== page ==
been trying for years to build a replica of the Meermin in Hout Bay South Africa. The Meermin was a VOC ship that used to transport slaves and weapons from Madagascar, yes the Dutch did not become rich with spices and fabrics but with human trafficking and weapons of "mass destruction". Unfortunately it seems that the film industry prefers to pay twice the amount on a mock up and special effects engineers rather than on the real thing.
     
  10. DCockey
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    DCockey Senior Member

    SALTS' vessels are schooners which can set a single square sail. http://www.salts.ca/site/new-ship/current-ships.html There are number of large schooners in operation on both coasts of North America and in the Great Lakes, operating both as training vessels and carrying paying passengers. Several of the large schooners are currently for sale.
     
  11. SayGudday
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    SayGudday New Member

    An awful loss of a ship that has been in our memories for so long. Sad day.
     
  12. JosephT
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    JosephT Senior Member

    HMS Bounty will live on. I read there is another replica floating some place in Hong Kong (wooden planks over steel hull). What a contraption that must be...purely for show & tell and blasphemy to wooden ships built using original methods.

    [​IMG]
     
  13. BATAAN
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    BATAAN Senior Member

    PACIFIC GRACE sets no square canvas, but is a Gloucester fishing schooner design. PACIFIC SWIFT is a near replica early 1800s square topsail schooner and the new proposed project is a square topsail pilot schooner. PG was here at Wooden Boat Festival this year, competed in the schooner race and was notable how tender she was even under just her lowers.
    In California, LYNX, a near copy of a historic 1814 privateer, has struggled for years to stay solvent, and she is one of the prettiest topsail schooners around. Here are a couple sailing shots taken in San Francisco a few years ago, and also one of LADY WASHINGTON hauled out.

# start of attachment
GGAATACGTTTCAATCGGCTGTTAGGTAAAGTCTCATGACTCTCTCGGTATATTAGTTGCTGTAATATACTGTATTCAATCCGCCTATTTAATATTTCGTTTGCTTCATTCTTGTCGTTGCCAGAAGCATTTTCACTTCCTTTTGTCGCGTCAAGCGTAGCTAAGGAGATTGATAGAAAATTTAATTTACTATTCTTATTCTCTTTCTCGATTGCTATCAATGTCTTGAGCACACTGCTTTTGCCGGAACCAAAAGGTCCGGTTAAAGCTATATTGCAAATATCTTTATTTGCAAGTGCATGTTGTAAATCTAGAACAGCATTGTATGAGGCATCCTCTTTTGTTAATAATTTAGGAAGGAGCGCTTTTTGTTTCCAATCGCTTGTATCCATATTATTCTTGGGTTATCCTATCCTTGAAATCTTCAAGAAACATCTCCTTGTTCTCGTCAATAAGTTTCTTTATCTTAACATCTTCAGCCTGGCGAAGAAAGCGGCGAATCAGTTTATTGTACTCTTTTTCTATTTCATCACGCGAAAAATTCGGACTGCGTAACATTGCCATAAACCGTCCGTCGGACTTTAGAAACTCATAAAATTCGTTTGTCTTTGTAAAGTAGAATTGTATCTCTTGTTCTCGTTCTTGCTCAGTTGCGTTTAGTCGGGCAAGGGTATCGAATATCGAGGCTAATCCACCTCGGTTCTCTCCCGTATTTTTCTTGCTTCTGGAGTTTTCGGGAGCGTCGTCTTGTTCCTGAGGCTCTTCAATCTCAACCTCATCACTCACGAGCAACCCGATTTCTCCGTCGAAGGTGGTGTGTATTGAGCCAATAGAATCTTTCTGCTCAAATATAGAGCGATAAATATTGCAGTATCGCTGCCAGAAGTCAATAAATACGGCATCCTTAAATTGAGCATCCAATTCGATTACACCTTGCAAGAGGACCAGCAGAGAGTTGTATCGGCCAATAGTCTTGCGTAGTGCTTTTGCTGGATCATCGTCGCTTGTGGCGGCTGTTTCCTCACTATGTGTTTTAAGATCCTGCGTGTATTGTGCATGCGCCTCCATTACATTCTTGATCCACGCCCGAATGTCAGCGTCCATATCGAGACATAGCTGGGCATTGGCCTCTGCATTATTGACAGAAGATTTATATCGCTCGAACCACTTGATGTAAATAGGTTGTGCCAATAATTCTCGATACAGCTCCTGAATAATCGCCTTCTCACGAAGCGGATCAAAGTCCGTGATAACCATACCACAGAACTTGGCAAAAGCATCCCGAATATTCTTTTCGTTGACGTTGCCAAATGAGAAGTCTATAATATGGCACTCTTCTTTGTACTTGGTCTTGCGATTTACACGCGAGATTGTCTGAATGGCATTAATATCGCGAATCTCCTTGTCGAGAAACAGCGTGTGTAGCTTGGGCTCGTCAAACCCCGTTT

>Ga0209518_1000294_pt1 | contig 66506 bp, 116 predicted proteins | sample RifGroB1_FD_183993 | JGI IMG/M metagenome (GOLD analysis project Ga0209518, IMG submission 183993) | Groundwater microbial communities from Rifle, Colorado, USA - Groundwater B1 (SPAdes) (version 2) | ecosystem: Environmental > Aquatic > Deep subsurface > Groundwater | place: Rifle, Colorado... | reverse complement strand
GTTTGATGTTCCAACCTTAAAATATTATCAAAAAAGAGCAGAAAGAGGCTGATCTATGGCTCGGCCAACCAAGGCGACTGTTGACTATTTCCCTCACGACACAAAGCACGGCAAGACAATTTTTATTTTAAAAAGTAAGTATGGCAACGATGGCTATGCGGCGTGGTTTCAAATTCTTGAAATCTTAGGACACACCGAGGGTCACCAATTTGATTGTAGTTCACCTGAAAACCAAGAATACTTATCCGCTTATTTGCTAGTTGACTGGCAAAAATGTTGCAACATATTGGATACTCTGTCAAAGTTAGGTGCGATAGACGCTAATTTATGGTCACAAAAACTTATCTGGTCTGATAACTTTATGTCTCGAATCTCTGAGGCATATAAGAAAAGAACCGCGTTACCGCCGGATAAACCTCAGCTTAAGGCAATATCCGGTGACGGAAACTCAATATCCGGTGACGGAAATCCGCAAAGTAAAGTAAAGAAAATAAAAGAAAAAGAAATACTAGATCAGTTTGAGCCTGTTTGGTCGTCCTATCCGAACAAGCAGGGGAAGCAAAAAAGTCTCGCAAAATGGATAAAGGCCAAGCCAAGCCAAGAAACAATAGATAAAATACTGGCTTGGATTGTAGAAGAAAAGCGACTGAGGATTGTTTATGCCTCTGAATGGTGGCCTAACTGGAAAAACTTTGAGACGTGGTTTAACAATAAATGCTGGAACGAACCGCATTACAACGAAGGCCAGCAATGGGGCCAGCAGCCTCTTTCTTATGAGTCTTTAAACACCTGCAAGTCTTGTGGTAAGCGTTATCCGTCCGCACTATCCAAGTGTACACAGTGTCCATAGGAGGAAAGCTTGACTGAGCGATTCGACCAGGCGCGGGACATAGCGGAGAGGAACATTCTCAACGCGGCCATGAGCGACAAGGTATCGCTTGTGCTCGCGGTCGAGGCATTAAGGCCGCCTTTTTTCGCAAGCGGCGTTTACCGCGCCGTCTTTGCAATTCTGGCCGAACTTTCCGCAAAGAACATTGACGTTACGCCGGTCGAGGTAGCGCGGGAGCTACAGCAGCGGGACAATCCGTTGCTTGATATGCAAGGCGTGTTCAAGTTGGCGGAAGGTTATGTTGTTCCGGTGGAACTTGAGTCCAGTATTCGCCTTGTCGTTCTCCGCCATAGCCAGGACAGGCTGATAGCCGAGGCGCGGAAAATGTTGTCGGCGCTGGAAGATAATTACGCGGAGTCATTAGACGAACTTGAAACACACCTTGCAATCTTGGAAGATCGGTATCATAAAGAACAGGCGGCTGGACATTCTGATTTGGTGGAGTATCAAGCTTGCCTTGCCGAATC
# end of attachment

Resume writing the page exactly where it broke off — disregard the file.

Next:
LW visits over 50 ports per year, has a well organized shoreside support system which includes crew recruitment and training, and actually pays for herself and makes some money. She was the INTERCEPTOR in Pirates 1.
    And last is a 1/4 scale LADY WASHINGTON built for Pirates 1 to get shots they could not get with the chartered full size ship, like blowing it up.
    Build cost: about $300,000, which would build a nice little schooner....
    And the reason H'wood likes floating sets instead of the real thing is they are much cheaper, since as soon as the camera is done, they don't need it anymore.
    Here's a couple examples.
    The first is a set to simulate a ship the size of HMS VICTORY, the next is a full size set of BOUNTY, used in Pirates 2 as the ship EDINBURGH TRADER, and broken in half by a giant squid. At sea sailing footage was shot on BOUNTY and all else happened on the set.
    Last is the FLYING DUTCHMAN floating set. This cost Disney $5 million dollars and was used for about 6 weeks of filming.
     

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  14. Submarine Tom

    Submarine Tom Previous Member

    They don't have a ship named ROBERTS. They used to have the ROBERTSON II but it was sold and later sank years ago. They did not design nor build this ship. It was a Grand Banks Schooner from the east coast.
     

  15. BATAAN
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    BATAAN Senior Member

    You are right. I typed before I thought and apologize. It was PACIFIC GRACE, a near replica of the R2, I watched racing off Port Townsend this year and seemed quite up on her marks, lightly ballasted and heeling right down under a reefed main, fore, and couple headsails, while the competition, ALCYONE, also a slender quite similar late historic fishing schooner replica with fore and main gaff topsails but a smaller ship, carried every stitch she could set and heeled about the same or less. A's Captain later remarked how tender PG was. Working schooners were always ballasted, at least 50 tons of salt on the way to the banks, and hopefully a hundred tons of salt fish coming back. They do not sail well when light, so have problems used as yachts or charter vessels.
    Their new craft, designed for their needs instead of copying a working vessel this time, is based on a pilot boat, which like a sailing educational ship does not carry cargo, and is being very carefully designed it seems. Best of luck to them and I look forward to visiting the building site.